SA weather update
19 responses | 0 likes
Started by tjc - Sept. 25, 2019, 11:33 a.m.


Rumor SA rains are not developing?

Your research?

By metmike - Sept. 25, 2019, 11:38 a.m.
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I would appreciate it if you would provide information and sources and not tell us

"Rumor SA rains are not developing?"

Asking me for a forecast is great but it turns me off when people spread rumors. 

By bear - Sept. 25, 2019, 11:49 a.m.
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nice storm here in the tucson area yesterday, and today.  a nice steady, light rain. gray sky.  perfect temps.  

maybe the bees will keep making a little honey into fall.  

By tjc - Sept. 25, 2019, 11:50 a.m.
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I am terribly sorry.  Poor word choice.

There is a suggestion in the coffeeforum that rains are not developing per seasonal.

By metmike - Sept. 25, 2019, 12:17 p.m.
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No problem tjc,

I realize that you didn't mean anything by it but we are living in a world of fake news and manufactured/made up/biased facts(your stuff is ALWAYS authentic) and we don't need to make it any worse here.

It's true that there hasn't been much rain there yet but I think it's not much different than the last few models runs, which don't get much going until later today.

Thanks to your clarification, that is actually not what you were referring to, so now that you clarified, I can address the right time frame........which is the extended.

Yes, I agree with that statement and its the reason that I mentioned a couple of days ago that I was looking at buying coffee this week.

It's still early in the rainy season though.  If the regular rains don't start until late October, the coffee crop will do just great.

But no rains for more than 2 weeks after this one will be bad for this first flowering, triggered by these rains, which may abort.

By metmike - Sept. 25, 2019, 12:22 p.m.
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To elaborate more, here is what I have on the coffee thread. Bottom line is that the market will now be trading rains in the extended, until there is enough of it to get several good flowering that take and ensure we have plentiful cherries. 

                By metmike - Sept. 16, 2019, 1:37 p.m.            


"Fundamentally speaking Somar Meteorologia on Monday said that most arabica-coffee crops in the Cerrado region of Minas Gerais, the biggest arabica coffee growing region in Brazil, have not had significant rain in 3 months"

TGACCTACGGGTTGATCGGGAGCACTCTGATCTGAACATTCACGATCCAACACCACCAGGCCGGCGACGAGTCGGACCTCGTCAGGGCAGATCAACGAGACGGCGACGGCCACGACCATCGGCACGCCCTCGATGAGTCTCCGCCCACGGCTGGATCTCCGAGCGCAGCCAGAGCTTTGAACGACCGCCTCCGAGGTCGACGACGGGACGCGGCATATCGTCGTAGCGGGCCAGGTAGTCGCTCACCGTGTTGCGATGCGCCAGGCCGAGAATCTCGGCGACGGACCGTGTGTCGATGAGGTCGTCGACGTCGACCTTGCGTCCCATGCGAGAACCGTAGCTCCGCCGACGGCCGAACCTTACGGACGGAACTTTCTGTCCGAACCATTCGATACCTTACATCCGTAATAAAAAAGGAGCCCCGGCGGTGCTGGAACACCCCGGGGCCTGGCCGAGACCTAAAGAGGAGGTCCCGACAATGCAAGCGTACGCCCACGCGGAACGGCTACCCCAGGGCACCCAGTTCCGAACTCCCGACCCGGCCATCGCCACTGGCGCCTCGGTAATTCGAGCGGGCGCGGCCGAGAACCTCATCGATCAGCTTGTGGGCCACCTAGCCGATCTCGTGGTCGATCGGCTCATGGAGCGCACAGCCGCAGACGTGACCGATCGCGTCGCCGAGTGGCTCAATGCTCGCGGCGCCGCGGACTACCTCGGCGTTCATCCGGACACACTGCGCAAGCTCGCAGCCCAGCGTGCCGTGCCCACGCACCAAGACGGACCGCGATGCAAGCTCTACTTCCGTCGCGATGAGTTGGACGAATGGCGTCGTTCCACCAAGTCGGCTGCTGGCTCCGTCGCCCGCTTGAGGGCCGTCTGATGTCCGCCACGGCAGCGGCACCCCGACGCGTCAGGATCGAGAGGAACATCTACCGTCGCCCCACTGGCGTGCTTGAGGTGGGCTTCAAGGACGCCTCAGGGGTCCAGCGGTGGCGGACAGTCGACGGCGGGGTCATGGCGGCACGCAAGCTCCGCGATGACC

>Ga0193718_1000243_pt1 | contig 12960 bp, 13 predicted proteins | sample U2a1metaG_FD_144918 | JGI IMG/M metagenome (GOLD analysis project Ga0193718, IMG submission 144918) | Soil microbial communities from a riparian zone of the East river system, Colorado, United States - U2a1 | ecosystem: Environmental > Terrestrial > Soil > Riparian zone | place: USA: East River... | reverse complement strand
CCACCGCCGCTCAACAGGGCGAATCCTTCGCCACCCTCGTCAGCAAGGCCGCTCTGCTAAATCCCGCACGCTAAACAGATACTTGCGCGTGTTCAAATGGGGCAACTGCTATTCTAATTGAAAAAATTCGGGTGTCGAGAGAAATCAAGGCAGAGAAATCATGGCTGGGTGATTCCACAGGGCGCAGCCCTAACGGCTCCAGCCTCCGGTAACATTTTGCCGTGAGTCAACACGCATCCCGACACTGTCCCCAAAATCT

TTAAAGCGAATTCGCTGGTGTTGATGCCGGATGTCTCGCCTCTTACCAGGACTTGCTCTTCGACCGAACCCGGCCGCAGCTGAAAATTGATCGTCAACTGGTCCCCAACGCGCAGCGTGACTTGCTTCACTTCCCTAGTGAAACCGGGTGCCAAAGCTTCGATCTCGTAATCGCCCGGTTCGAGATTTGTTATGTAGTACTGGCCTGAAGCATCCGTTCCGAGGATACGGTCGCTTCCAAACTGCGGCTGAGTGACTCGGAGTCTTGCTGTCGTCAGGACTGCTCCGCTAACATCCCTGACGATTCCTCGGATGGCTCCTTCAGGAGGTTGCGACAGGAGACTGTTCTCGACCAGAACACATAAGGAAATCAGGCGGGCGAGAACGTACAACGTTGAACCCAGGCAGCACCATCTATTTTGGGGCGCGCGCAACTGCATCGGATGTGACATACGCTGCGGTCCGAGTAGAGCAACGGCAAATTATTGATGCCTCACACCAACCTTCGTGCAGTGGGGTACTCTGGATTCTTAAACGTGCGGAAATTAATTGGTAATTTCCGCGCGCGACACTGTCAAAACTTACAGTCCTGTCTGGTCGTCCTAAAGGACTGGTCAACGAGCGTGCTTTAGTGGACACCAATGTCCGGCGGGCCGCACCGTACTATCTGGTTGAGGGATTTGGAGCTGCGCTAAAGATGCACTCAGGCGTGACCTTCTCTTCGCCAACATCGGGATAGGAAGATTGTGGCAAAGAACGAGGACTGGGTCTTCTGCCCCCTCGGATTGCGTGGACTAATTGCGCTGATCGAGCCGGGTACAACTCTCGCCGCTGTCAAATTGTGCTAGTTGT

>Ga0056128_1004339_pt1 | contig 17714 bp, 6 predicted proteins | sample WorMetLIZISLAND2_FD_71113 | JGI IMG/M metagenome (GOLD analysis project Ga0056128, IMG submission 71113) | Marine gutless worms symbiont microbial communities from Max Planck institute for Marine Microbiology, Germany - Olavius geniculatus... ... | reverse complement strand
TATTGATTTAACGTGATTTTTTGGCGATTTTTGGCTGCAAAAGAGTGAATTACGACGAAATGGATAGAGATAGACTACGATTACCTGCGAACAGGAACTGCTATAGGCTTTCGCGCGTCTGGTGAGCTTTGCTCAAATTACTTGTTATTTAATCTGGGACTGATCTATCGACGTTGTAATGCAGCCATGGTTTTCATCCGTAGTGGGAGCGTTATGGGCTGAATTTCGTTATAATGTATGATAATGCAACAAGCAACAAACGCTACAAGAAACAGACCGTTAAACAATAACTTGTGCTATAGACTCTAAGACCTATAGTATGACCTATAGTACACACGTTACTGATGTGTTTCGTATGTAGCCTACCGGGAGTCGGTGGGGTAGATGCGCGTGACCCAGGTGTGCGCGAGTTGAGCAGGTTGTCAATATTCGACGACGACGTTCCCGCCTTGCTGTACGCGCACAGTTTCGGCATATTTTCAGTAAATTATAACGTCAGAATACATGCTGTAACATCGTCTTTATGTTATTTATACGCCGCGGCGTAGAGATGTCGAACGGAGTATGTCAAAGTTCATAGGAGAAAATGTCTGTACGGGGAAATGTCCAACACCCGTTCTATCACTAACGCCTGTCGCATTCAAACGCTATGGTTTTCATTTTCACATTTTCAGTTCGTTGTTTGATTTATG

It almost never rains there in June/July/August and even September rains are unusual. This is completely normal weather for their "monsoon".

"The rainy season starts in October, which triggers the initial flowering(s). Only if no rains are seen in outlooks that go into a good part of October would the dry weather be seen as bullish. There is rain in the forecast right now for week 2 and this is still late September. 

The months when they get blockbuster rains are Nov/Dec/Jan. Rains taper off after that, then they have the dry season again May-September. "

Climate in Ipatinga (Minas Gerais)

Average monthly precipitation over the year (rainfall, snow)


                        This is the mean monthly precipitation, including rain, snow, hail etc.                                                    Show in Inches »                                            

                                                                                        Average precipitation (rain/snow) in Gobernador Vala, Brazil   Copyright © 2019                                                


Population (2015)
MinasGerais Municip Ipatinga.svg
Country Brazil
StateBandeira de Minas Gerais.svgMinas Gerais
FoundedApril 29, 1964
 • MayorNardyello Rocha (MDB)
 • Total165.509 km2 (63.903 sq mi)
 • Total257.315
 • Density1.440/km2 (3.73/sq mi)
Time zoneUTC-3
Postal Code35160-000
HDI (2000)0,806  – high
By metmike - Sept. 25, 2019, 12:24 p.m.
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By metmike - Sept. 26, 2019, 12:26 p.m.
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I really don't know if more or less rain is falling than expected because I don't have access to accurate, live radar images.

Maybe close to expected if I had to guess.

By metmike - Sept. 26, 2019, 12:33 p.m.
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The next big event after this is going to be awhile.........more than a week and mainly the southern sections, so it could be supportive if those rains don't keep moving north.

There are signs of an upper level ridge holding back the rainy season in the extended.

If  that ridge builds more, it could turn bullish.

By tjc - Sept. 26, 2019, 1:53 p.m.
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TY for the update.  KC paused today.  

Exceeding 105 should activate a lot of buying in KCZ

By metmike - Sept. 26, 2019, 4:35 p.m.
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Thanks tjc!

From the looks of it, the Eastern half of coffee land is getting a big rain, maybe not as much farther west.

Once this rain is over, tomorrow, then we will be dry for quite awhile. Could be another 2 weeks before the next rain..........if then.

So there will be several ways to look at it tomorrow.

1. These rains will be over and even if they are bountiful, any bearishness related to them will be dialed in. In fact, I would say they were dialed in numerous days ago, when we plunged from the highs last week on the bearish/wetter forecasts. 

2. It's still just late Sept and the forecast only goes out to Oct. 11th. The rainy season does not need to really kick in until late Oct and we can still have a great crop.  The market is already trading rains but the absence of rain will only really start to hurt the new crop prospects if we have forecasts that take us into late Oct, with no rain. Reality vs perception here. Perception is what drives market mentality and trading. Also, if maps at the end of 2 weeks look bullish/blocking high, the market will extrapolate and add more time to that, adding to the bullishness.

3. No rains for at least 10 days, possibly longer means that flowering triggered by these rains could be aborted(especially with heat).

4.  Here is something else that happens when you have an early rain like this...........then no rain for weeks. The cherries that do form because of this flowering which take/stay will be weeks ahead on maturity than those that form on future flowerings. I don't know that this effects production that much but its a bigger challenge at harvest time when you have to pick the mature cherries, some that are ready more than a month before the rest.........if rains don't return for, let's say 3 or 4 weeks.